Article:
[Busec] BUsec next week: Abhishek Jain. (Wed 10am)

Sharon Goldberg goldbe at cs.bu.edu
Wed Feb 13 14:25:24 EST 2013

Hi all,

We'll be starting our seminar up again next week.  We will usually
meet at 10am on Mondays, but next week the talk will be on Wednesday
at 10 due to the holiday.  Abhishek Jain will tell us about leakage
and concurrent composition.  With lunch, as usual.

See you there,

BUsec Calendar:  http://www.bu.edu/cs/busec/
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Title: What Information is Leaked under Concurrent Composition?
Speaker: Abhishek Jain. BU/MIT.
Date: Wed March 20, 10AM, MCS137

Abstract: Achieving security under concurrent composition is
 notoriously hard. Indeed, in the plain model, far reaching
 impossibility results for concurrently secure computation are known.
 On the other hand, some positive results have also been obtained
 according to various weaker notions of security (such as by using a
 super-polynomial time simulator). This suggest that somehow, "not all
 is lost in the concurrent setting". Yet, our understanding of what
 exactly is it that goes wrong in the concurrent setting, and, to what
 extent is currently quite unsatisfactory.

In this work, we ask what and exactly how much private information can
 the adversary learn by launching a concurrent attack? "Can he learn
 all the private inputs in all the sessions? Or, can we preserve the
 security of some (or even most) of the sessions fully while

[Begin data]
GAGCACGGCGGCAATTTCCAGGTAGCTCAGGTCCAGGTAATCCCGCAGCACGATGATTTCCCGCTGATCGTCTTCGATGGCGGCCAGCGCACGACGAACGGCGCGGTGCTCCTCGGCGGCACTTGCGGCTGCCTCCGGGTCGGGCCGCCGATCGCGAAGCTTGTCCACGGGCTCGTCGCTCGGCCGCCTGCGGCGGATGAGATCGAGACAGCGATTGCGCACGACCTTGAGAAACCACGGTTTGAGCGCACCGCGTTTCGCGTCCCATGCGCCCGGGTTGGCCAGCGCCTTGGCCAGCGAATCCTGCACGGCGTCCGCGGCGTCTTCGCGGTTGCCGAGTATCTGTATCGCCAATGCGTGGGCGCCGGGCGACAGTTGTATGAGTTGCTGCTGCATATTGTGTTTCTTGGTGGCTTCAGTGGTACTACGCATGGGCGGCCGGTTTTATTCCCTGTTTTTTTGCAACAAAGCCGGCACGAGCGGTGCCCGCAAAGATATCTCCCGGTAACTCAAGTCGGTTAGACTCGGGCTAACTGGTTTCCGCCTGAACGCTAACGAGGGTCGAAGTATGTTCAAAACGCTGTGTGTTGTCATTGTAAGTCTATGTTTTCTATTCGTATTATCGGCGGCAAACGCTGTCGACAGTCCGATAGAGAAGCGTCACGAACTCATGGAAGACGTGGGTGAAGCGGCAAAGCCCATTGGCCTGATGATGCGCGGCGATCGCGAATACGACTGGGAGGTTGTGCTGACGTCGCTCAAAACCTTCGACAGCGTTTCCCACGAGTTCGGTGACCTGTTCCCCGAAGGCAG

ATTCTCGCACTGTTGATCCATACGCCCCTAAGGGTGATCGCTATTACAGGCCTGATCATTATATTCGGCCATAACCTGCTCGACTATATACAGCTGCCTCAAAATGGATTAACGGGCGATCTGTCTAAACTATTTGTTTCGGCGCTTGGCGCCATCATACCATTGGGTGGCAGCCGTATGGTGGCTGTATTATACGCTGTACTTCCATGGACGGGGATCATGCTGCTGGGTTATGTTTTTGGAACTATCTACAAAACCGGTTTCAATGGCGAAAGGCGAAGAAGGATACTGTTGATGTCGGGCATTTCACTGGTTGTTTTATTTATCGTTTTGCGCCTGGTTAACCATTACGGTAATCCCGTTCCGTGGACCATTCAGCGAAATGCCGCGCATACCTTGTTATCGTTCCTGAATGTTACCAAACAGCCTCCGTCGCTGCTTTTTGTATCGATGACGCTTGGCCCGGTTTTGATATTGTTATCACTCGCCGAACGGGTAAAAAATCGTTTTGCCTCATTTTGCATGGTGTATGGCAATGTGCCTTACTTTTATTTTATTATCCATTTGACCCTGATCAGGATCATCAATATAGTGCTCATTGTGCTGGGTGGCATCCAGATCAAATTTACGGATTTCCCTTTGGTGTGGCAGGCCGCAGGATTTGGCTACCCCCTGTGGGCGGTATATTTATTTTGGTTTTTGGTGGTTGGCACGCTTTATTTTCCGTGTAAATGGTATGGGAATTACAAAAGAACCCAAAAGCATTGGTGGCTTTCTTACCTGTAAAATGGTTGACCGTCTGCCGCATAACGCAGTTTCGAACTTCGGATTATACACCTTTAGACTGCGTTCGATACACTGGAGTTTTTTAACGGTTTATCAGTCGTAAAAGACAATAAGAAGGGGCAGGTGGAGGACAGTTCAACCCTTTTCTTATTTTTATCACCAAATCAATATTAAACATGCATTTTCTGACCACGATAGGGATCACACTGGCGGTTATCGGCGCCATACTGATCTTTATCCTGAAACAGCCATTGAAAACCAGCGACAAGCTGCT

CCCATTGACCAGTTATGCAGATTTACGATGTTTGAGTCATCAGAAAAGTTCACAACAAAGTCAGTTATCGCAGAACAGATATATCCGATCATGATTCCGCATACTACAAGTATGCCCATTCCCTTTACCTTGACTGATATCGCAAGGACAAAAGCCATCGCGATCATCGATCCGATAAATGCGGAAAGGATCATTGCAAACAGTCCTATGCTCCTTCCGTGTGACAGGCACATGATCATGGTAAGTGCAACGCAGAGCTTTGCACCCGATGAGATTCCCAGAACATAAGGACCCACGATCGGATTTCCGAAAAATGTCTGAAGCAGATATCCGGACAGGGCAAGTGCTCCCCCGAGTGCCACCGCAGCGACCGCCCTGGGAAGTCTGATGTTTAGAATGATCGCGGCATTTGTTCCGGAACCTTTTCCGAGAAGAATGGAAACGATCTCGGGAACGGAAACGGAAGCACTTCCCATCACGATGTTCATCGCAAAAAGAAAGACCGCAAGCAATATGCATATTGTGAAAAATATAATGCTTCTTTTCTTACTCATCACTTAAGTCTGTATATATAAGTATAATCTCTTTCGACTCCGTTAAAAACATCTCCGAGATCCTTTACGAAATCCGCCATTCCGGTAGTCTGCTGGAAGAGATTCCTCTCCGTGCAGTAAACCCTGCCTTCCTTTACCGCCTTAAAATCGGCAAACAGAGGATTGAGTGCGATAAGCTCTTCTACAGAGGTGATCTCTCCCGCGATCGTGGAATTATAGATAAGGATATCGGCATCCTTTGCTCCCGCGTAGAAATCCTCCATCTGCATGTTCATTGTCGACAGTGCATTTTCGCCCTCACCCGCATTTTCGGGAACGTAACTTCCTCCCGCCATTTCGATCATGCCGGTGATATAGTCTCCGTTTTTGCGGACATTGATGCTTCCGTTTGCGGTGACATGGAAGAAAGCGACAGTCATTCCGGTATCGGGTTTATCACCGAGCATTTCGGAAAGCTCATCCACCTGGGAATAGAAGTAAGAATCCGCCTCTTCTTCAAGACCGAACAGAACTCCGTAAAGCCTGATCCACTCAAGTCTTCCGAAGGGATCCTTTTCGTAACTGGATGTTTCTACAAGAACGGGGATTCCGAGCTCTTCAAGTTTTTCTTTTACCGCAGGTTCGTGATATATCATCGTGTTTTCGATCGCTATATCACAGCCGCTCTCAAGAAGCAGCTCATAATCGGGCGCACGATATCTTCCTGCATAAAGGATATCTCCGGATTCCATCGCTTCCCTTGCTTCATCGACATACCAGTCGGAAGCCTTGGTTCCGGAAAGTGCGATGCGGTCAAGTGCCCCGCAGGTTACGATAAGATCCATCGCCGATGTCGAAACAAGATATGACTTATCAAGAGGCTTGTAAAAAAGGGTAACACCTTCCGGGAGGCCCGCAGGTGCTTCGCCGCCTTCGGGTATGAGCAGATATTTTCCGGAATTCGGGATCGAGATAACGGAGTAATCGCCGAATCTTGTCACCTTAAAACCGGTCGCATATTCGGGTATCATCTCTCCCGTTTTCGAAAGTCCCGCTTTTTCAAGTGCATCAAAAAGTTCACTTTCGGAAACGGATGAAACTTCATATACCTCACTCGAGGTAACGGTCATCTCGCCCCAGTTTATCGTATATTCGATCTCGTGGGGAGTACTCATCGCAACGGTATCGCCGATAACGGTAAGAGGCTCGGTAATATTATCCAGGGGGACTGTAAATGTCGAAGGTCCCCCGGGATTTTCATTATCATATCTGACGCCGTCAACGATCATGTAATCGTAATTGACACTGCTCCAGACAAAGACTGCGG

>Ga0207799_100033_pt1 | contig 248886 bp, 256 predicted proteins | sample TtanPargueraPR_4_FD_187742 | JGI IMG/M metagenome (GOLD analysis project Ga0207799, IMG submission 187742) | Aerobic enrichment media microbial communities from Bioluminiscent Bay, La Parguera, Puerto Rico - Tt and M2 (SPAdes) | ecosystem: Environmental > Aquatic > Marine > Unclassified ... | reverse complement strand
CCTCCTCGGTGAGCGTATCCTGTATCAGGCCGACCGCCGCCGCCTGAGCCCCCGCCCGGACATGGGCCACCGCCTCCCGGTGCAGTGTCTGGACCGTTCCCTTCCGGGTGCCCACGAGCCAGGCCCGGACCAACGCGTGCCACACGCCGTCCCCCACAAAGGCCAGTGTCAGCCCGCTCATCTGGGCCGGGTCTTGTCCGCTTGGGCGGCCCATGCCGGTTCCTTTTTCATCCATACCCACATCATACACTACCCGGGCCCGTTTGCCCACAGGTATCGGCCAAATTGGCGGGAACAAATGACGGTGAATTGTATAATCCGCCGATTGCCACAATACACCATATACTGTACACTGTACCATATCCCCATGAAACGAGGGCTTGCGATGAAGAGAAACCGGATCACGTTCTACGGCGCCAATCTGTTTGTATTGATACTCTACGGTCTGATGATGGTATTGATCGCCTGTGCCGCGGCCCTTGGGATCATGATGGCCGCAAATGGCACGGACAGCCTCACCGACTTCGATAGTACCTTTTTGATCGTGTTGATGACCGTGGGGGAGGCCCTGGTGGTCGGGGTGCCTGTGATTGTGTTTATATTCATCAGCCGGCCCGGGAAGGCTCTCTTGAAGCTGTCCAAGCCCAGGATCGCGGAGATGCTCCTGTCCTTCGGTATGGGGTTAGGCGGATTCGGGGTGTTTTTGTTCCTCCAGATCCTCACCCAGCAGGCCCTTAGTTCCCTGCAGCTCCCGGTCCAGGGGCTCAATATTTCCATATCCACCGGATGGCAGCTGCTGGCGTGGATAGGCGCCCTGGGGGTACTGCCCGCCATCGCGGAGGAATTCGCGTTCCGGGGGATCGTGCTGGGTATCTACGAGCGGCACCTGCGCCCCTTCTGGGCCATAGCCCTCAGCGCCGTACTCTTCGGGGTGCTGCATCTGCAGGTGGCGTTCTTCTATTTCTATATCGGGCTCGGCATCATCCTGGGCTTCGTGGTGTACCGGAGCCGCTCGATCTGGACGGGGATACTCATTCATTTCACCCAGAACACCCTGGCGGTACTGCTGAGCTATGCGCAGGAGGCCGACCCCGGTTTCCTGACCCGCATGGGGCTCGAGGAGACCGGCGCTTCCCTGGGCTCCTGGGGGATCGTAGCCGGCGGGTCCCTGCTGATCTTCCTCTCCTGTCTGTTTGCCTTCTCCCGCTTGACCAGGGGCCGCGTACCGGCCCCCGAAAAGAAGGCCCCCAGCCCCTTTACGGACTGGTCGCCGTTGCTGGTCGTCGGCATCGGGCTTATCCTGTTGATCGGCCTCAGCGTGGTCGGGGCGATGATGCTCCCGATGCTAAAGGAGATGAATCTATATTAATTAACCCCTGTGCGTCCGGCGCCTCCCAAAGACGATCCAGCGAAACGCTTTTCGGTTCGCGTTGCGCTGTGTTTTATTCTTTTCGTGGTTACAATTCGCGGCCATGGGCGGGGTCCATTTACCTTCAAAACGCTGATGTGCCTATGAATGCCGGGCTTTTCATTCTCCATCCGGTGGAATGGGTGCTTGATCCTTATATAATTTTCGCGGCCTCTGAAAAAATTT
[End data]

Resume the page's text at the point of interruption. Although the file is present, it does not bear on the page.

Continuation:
compromising (a small fraction of) other sessions? Or is it the case
 that the security of all (or most) sessions is (at least partially)
 compromised? If so, can we restrict him to learn an arbitrarily small
 fraction of input in each session?".  We believe the above questions
 to be fundamental to the understanding of concurrent composition.

Towards that end, we take a knowledge-complexity based approach
 (Goldreich-Petrank, STOC'91) to concurrently secure computation by
 allowing the ideal world adversary (a.k.a simulator) to query the
 trusted party for some leakage on the honest party inputs. We obtain
 both positive and negative results, depending upon the nature of the
 leakage queries available to the simulator. Informally speaking, our
 results imply the following: in the concurrent setting, "significant
 loss" of security (translating to high leakage in the ideal world) in
 some of the sessions is unavoidable. However on the brighter side, one
 can make the fraction of such sessions to be an arbitrarily small
 polynomial (while fully preserving the security in all other
 sessions). Our results also have an interesting implication on secure
 computation in the bounded concurrent setting: we show there exist
 protocols which are secure as per the standard ideal/real world notion
 in the bounded concurrent setting. However if the actual number of
 sessions happen to exceed the bound, there is "graceful degradation"
 of security (as the number of sessions increase).

In order to obtain our positive result, we take a "cost-based"
 approach to rewinding in the current setting. In particular, we model
 concurrent rewinding as a set-covering problem and develop what we
 call "sparse rewinding strategies", which yield to other applications
 as well, including improved constructions of precise concurrent

 Joint work with Vipul Goyal and Divya Gupta.

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